Azogues - Part 1
After Banos we again headed south to a small city named Azogues, which is about 30 minutes from the tourist destination of Cuenca, Ecuador. Azogues has a population of about 40,000 residents whereas Cuenca has a population of over 600,000. We chose Azogues because it was a small town with fewer tourists and the Airbnb apartments were about 30% - 40% cheaper than comparable units in Cuenca.
Our first stop in Azogues was at a local bakery (la panaderia) where we had coffee and baked goods. The smells and the fresh baked items we consumed were out of this world.
The apartment we rented in Azogues was certainly one of the nicest places we have stayed during our travels in Latin American, and our Airbnb hosts could not have been friendlier. After showing us around the apartment, they gave us a map listing all the nearby sights we ought to see while we were in Azogues. They also invited us for Christmas Eve dinner with their family. That’s hospitality Latin American style.
The apartment itself was fully equipped, spotlessly clean and furnished with very comfortable stylist furniture. The Airbnb hosts even had a Christmas tree in the family area to lift our spirits and help get us in the holiday mood. I included a short video showing the apartment, which I hope will give you an idea of what you can rent in Ecuador for less than $35 a night. Note, in the video I referenced Honduras by mistake. Obviously, I intended to say Ecuador.
Like the other cities we visited in Ecuador, the Catholic Church plays an important role in the Azogues community. Although there are several other Catholic churches in the area, the most prominent is the Cathedral of St. Frances (Catedral San Francisco). The Cathedral dominates the skyline of Azogues and is the first structure that catches your eye when riding into town. Needless to say, the people of Azogues are very proud of the church and encourage tourists like Omar and me to visit it.
The city also has many Catholic elementary and secondary schools, and a Catholic University.
Walking around town we came across a very nice park the follows the river for a couple of miles. We also discovered several interesting businesses, including El Che Bar themed after Che Guevara.
In addition to touring the Cathedral, we also took a ride to the Ingapirca Ruins located about 30 miles outside of town. They are reported to be the most extensive Inca and pre-Inca ruins in Ecuador. According to our guide, the Cañari people first established the site over 2,500 years ago. Then in the 14th and 15th centuries the Inca became the dominate force and built a temple on the hilltop to worship their sun god. The temple was built in the classic Inca style with finely sculpted stones that do not need mortar to bind the stones together. Along one side of the sun temple are the remains of the Inca Road that connected the Inca empire all the way from southern Colombia to northern Chile. I’m sure we will be seeing more of these types of structures as we continue to head south into Peru.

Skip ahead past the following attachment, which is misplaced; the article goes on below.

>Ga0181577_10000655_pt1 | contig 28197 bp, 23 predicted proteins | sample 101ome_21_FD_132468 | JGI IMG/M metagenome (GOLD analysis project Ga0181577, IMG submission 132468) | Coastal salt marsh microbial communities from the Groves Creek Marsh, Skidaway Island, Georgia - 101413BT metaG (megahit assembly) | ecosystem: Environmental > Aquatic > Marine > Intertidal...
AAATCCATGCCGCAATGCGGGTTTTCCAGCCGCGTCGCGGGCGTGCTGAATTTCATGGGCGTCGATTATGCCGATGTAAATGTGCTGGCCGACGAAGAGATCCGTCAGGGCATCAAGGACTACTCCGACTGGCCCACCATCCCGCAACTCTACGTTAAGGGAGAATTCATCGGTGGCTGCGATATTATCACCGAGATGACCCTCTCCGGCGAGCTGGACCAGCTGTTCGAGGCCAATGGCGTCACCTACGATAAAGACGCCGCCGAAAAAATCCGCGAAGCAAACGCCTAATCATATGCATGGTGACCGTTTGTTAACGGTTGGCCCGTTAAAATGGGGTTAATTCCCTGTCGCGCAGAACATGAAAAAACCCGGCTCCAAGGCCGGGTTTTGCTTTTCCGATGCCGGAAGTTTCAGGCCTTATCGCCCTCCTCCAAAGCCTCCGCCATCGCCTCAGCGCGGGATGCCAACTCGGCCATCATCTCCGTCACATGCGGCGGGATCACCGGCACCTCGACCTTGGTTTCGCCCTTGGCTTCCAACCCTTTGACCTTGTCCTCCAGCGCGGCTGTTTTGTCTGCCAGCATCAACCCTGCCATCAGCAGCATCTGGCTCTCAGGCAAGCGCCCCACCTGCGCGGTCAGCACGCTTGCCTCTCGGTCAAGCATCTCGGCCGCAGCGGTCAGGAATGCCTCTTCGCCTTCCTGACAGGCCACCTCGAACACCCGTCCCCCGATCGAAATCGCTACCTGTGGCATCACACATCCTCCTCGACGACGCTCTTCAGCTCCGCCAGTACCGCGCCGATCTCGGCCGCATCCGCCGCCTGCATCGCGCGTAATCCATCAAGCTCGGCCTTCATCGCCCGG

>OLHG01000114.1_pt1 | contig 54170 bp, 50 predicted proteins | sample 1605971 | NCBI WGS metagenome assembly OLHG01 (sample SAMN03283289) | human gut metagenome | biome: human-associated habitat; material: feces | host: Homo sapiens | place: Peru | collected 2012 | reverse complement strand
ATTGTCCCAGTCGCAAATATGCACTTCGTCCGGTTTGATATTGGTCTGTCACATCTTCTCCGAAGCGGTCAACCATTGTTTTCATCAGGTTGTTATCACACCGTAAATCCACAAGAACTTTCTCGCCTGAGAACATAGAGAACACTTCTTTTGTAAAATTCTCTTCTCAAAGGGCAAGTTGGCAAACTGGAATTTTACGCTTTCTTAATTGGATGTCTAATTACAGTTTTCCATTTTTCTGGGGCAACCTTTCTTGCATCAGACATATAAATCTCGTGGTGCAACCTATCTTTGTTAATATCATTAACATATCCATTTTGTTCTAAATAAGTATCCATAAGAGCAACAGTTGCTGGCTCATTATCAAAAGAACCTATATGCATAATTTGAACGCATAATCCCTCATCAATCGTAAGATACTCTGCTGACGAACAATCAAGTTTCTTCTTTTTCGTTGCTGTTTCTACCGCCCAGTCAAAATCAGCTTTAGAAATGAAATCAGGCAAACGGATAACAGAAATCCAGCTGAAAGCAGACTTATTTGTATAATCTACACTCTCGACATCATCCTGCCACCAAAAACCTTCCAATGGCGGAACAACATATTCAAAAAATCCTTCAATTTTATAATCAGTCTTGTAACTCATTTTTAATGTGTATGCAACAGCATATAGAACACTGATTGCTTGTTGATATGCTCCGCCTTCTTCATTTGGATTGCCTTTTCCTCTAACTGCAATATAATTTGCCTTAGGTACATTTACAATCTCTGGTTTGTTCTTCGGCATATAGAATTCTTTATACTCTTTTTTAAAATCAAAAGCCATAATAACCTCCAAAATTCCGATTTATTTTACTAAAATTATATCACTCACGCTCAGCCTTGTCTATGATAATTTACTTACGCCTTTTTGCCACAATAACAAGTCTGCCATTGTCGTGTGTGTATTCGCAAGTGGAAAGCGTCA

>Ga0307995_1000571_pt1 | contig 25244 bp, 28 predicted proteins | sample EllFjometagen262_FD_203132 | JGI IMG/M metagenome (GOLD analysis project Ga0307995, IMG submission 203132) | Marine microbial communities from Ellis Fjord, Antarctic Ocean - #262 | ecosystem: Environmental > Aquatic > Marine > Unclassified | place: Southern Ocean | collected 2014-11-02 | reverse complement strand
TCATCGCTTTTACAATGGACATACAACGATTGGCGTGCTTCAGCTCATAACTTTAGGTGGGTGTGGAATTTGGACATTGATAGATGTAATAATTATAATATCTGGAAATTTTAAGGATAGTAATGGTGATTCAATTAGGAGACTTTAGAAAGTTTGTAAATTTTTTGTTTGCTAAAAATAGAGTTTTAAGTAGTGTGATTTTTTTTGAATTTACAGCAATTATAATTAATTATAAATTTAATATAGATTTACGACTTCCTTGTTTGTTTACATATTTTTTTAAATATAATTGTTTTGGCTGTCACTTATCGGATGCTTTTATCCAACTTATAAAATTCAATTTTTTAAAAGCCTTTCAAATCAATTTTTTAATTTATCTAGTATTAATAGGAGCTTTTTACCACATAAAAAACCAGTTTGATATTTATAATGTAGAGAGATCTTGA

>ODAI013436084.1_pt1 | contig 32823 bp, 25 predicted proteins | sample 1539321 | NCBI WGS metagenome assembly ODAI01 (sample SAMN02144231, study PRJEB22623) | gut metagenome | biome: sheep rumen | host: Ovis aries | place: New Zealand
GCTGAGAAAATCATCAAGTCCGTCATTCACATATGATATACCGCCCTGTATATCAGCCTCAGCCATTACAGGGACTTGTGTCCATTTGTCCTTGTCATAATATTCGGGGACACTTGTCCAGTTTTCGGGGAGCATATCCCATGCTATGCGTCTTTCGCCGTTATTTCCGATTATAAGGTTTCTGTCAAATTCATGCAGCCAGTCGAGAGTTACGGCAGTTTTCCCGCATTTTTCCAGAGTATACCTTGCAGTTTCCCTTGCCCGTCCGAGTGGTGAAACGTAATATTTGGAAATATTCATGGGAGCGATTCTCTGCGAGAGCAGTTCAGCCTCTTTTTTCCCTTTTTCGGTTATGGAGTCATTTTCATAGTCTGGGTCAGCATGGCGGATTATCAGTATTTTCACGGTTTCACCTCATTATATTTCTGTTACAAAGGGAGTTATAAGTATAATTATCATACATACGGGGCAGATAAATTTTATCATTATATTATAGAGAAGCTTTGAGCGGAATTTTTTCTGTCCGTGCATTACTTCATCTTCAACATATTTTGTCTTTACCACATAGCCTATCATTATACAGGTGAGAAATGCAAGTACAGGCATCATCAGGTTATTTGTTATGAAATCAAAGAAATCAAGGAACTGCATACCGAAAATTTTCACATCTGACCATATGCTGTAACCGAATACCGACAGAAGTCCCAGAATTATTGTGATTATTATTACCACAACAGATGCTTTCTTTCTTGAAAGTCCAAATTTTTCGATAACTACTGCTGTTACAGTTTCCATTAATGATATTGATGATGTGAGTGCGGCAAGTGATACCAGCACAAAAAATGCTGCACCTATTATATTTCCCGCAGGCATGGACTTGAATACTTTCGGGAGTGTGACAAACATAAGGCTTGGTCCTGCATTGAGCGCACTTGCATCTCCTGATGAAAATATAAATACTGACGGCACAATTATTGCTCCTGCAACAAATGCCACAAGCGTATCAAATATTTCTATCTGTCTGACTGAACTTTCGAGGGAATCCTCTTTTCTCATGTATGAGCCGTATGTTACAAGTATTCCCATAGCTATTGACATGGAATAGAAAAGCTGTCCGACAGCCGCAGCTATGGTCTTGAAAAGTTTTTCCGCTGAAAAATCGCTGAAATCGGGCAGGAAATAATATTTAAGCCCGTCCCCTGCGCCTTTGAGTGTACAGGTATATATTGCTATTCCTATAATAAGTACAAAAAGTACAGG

One thing that impressed me during our tour of the Ingapirca Ruins was the tremendous pride our guide took in his heritage. Several times during our tour he stated quite emphatically that his ancestors were Cañari not Inca. And that the Cañari people originally built the site two thousand, five hundred years ago. Thus, the Inca were relative newcomers who enhanced it. Unfortunately, both cultures were superseded by the Spaniards who invaded and eventually conquered the Inca empire in 1572. Since neither the Cañari nor the Inca had a written language, much of their history was lost as a result of the conquest.
On our ride back to Azogues Omar spied a little dog along the side of the road that appeared to be homeless, very thin and needing help. He stopped to see if the puppy would come to him so that he could give it some food. The little dog was very fearful and didn’t want anything to do with Omar even though he offered food. After trying unsuccessfully to find its owner, Omar left some food and we continued our ride back to our apartment in Azogues.
Omar couldn’t get the thought of this helpless little creature out of his mind, and later in the day he went back to see if he could get the puppy to take food and water from him. He was somewhat successful, but the puppy was still very afraid and would not come near him. Tomorrow Omar will see if he can capture the little dog and find it a good home in Azogues. I will provide an update on Omar’s efforts in a later post.
Tomorrow will also be a very interesting day for me. I have arranged through a friend of our Airbnb hostess to help distribute toys and candy to poor children in a remote village about 40 miles from Azogues. We learned that many fathers have left these villages seeking work in other countries, including the United States. Unfortunately, some of the fathers stop sending money back to their families and never return to Ecuador. Thus, the women and children left behind are in very difficult situations with little means of support.